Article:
Zia Mian | JPS: high electricity losses
“Electricity can transform people’s lives, not just economically, but also socially.” – Piyush Goyal, Minister of Railways and Coal, Government of India
Jamaica does not possess indigenous energy resources, except renewables. The most pressing economic challenge that Jamaica faces is her dependence on imported oil to meet more than 90 per cent of her energy needs. The cost of imported petroleum places a heavy burden on available foreign exchange that is needed to finance the importation of critical economic inputs and raw materials.
In financial year 2017-18, the cost of fuel imports was estimated at US$1.1 billion. Steps have been taken to diversify energy-supply mix by introducing natural gas to generate electricity. However, natural gas will be imported in the form of LNG and will not decrease Jamaica’s dependency on imported fuels.
Jamaica’s long-term energy policy aims at creating a modern, efficient, diversified, and environmentally sustainable energy sector that would provide affordable energy supplies while assuring long-term energy security.
The policy aims to enhance international competitiveness throughout all the productive sectors of the economy. By 2030, the Energy Plan’s objective is to obtain 20 per cent of the energy supplies from domestic renewable sources (wind, solar, biomass, and biofuels).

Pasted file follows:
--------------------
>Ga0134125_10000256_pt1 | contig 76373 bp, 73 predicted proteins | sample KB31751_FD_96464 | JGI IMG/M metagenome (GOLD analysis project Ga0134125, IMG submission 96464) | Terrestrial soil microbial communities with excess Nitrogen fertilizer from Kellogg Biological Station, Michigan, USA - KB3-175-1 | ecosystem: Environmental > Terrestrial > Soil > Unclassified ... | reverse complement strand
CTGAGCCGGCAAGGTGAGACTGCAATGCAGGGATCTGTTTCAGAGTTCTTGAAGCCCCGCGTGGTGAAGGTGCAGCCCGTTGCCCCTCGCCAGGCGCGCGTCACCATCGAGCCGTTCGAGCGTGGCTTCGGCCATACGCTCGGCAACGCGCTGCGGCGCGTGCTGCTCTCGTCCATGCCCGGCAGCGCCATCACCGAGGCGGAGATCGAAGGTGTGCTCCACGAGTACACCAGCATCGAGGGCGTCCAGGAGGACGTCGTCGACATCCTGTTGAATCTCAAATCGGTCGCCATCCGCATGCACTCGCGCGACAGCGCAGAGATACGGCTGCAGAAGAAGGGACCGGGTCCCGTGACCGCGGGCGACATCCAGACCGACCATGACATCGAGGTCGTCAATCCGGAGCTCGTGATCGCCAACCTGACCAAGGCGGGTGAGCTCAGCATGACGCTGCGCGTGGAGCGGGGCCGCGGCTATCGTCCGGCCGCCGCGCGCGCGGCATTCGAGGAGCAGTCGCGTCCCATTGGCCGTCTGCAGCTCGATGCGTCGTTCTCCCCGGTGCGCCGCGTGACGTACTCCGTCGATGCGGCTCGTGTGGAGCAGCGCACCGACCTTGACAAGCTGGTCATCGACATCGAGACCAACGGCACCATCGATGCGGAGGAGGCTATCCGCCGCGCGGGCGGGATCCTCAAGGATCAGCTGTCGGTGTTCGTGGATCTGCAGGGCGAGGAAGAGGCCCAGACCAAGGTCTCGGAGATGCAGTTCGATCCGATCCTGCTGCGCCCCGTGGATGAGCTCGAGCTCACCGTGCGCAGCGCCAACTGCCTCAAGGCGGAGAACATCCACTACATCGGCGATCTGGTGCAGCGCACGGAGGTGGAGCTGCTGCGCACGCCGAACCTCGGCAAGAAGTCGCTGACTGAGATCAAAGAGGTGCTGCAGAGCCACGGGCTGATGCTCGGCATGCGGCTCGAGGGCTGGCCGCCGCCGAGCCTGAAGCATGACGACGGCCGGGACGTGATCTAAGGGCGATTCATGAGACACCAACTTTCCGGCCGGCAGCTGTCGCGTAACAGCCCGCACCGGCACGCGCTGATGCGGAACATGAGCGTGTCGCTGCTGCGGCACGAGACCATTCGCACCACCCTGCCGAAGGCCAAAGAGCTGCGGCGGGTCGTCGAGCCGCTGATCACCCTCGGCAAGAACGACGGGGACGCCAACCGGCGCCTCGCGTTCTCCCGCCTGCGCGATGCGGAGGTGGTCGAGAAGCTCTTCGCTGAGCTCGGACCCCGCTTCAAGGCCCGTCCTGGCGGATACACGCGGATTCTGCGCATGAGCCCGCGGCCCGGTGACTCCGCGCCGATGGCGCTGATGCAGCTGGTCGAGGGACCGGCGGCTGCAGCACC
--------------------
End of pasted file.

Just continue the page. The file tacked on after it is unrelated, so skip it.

High electricity prices, therefore, are a major concern in Jamaica. They affect the life of residents as well as the competitiveness of businesses and industries throughout the country. They also hinder the wider development of the information technology (IT) sector. One major factor that leads to the high electricity prices is the high level of system-energy (electricity) losses.
The system-energy loss is a difference between the electricity recorded at the dispatch point (generated and purchased from Independent Power Producers IPPs) and the electricity sold and billed to the end-use customers as recorded by the customers’ meters at their premises. It is expressed as a percentage of the dispatch.
The system-energy losses are of two categories: technical losses (TL) and non-technical losses (NTL).
Energy losses that occur in generation, transmission lines, substations, transformers, and distribution are known as the technical system energy losses. These losses are an inherent part of the electricity business and are, to ‘some extent’, unavoidable. The level of these losses varies from country to country and utility to utility. There are international industry benchmarks and standards for these losses.
The Jamaica Public Service Company (JPS) estimates these losses at about 8.5 per cent of the dispatch.
The primary triggers for non-technical system energy losses are:
- Deficiencies in billing and meter reading;
- Meter by-pass;
- Consumption not captured by meters or illegal connections;
- Meter errors, defective meters, non-billing and under-billing of accounts.
The JPS estimates these losses at 18.1 per cent of the dispatch. Thus, the total system-energy losses in 2017 were estimated at about 26.6 per cent of the dispatch. About 79 per cent of these losses are passed on to the consumers and are reflected in their monthly electricity bills.
ENERGY LOSSES IN JAMAICA
In other words, both technical and non-technical energy losses in Jamaica are persistently high.
For example, in 2017, The JPS dispatched 4,363GWh of electricity. The JPS sourced 58 per cent of this electricity from its own generation plants (2,536GWh) and 42 per cent (1,827GWh) it purchased from IPPs.